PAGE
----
Those who refused the mummers, on the other hand, would sometimes fall victim to a prank or “trick” – hence “trick or treat.”
Like Samhain, this tradition comes from the British Isles and has mostly been associated with holidays like Christmas (think singing Christmas carols) or Easter. But many historians have pointed to mumming-like activities being popular during Samhain as well.
OK – Halloween costumes? Check. Going door to door for goodies? Check.
So how did we get all the way from Medieval pagan and Catholic holidays to eating gummy bears in a suburban living room while wearing Steve Harington’s Scoops Ahoy uniform?
Just a few more stops along the way…
Made in (North) America
Though its roots are in the Old World, what we now call trick-or-treating is pretty firmly associated with the United States and Canada. In fact, according to Smithsonian Magazine, the earliest reference to trick-or-treating was actually published in Alberta, Canada, in 1927.
Many historians cite this as the time when trick-or-treating exploded in the U.S. as well. It’s believed that – surprise – Irish immigrants fleeing the potato famine of the previous century had brought trick-or-treating to the U.S., where it was fully flourishing in their communities by the 1920s and 30s.
World War II halts the fun
Trick-or-treating went strong for about a decade before sugar rations during World War II caused a temporary decline in the practice, according to Smithsonian Magazine. (Meanwhile, American soldiers were eating specially designed high-calorie Hershey bars – but that’s a story for another blog!)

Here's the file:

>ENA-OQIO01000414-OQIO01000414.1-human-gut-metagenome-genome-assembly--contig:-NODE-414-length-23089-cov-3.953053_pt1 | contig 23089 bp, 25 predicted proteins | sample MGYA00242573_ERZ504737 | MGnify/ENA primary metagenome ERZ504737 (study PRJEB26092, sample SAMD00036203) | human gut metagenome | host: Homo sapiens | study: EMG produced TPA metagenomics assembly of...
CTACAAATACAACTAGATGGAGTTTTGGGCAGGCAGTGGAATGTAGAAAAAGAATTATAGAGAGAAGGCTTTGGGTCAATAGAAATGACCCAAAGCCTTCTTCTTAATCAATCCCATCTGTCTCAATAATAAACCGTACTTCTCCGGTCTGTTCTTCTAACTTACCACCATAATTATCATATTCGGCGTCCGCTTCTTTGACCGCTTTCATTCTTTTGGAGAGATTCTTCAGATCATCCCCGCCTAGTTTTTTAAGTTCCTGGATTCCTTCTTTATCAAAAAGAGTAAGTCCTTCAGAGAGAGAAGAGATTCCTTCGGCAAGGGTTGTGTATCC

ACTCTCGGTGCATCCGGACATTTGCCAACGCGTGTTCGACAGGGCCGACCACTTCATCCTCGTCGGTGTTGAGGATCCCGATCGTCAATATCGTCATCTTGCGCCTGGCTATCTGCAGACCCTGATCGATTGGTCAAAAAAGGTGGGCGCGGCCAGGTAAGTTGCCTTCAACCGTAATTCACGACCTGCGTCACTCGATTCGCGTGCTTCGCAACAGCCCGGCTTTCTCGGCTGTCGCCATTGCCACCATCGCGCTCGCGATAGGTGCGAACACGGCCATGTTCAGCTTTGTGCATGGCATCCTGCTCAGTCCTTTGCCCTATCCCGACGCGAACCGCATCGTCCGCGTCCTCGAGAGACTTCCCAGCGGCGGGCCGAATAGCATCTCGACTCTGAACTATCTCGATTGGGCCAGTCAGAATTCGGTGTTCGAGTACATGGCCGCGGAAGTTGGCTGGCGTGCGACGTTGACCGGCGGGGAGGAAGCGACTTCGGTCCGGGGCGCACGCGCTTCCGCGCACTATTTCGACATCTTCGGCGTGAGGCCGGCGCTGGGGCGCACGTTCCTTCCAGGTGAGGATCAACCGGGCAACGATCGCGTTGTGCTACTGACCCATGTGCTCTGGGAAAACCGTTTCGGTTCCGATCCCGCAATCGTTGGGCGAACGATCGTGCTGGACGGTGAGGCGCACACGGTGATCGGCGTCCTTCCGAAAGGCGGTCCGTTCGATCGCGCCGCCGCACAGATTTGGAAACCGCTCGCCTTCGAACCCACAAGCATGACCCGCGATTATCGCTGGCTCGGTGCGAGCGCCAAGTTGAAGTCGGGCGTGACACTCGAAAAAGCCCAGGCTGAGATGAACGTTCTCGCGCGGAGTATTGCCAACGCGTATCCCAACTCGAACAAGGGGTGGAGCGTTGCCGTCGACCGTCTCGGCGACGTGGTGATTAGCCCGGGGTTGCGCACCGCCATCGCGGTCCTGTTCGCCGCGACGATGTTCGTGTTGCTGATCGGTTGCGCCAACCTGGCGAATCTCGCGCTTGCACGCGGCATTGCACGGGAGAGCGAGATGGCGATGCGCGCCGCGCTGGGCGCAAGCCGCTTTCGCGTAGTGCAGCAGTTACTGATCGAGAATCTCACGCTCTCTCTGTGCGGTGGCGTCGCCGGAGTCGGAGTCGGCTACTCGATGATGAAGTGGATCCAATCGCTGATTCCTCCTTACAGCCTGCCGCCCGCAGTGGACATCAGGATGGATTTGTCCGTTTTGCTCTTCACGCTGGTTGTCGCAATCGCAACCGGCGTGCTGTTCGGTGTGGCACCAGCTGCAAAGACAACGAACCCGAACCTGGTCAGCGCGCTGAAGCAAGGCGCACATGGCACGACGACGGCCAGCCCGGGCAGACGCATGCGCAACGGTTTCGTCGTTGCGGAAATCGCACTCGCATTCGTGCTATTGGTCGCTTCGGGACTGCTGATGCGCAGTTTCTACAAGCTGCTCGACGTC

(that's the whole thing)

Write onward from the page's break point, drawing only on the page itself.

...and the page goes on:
The traditions that almost were
As you can see, we have lots of historical traditions to thank for the existence of modern trick-or-treating. But over the years, there have been plenty of Halloween traditions that didn’t stick so well – at least not in their original forms.
Here are just a few:
Like “guising” and going door to door for treats, the carving of Jack-O-Lanterns also probably stems from Samhain. However, you wouldn’t find pumpkins anywhere in Medieval Europe. Samhain celebrators instead carried lanterns made from turnips.
Many old Halloween rituals were actually intended to reveal one’s future, particularly in the realm of marriage. Dating back to at least 18th century Ireland and Scotland, young women would throw chestnuts into fires, toss apples over their shoulders, peer at egg yolks in water, and more in order to bring good luck in courting or to divine their future husbands.
3. Soul cakes
Just what exactly were the wealthy giving out to the poor who went “souling” back in the days of Hallowtide? Soul cakes, of course. You’d be forgiven for preferring a good old Snickers bar to one of these dry spiced cakes, though.
There you have it – the long and winding history of trick-or-treating. And if you’re still stocking up on candy for this year’s celebrations, check out the scary-good deals on Halloween candy at Candy Club!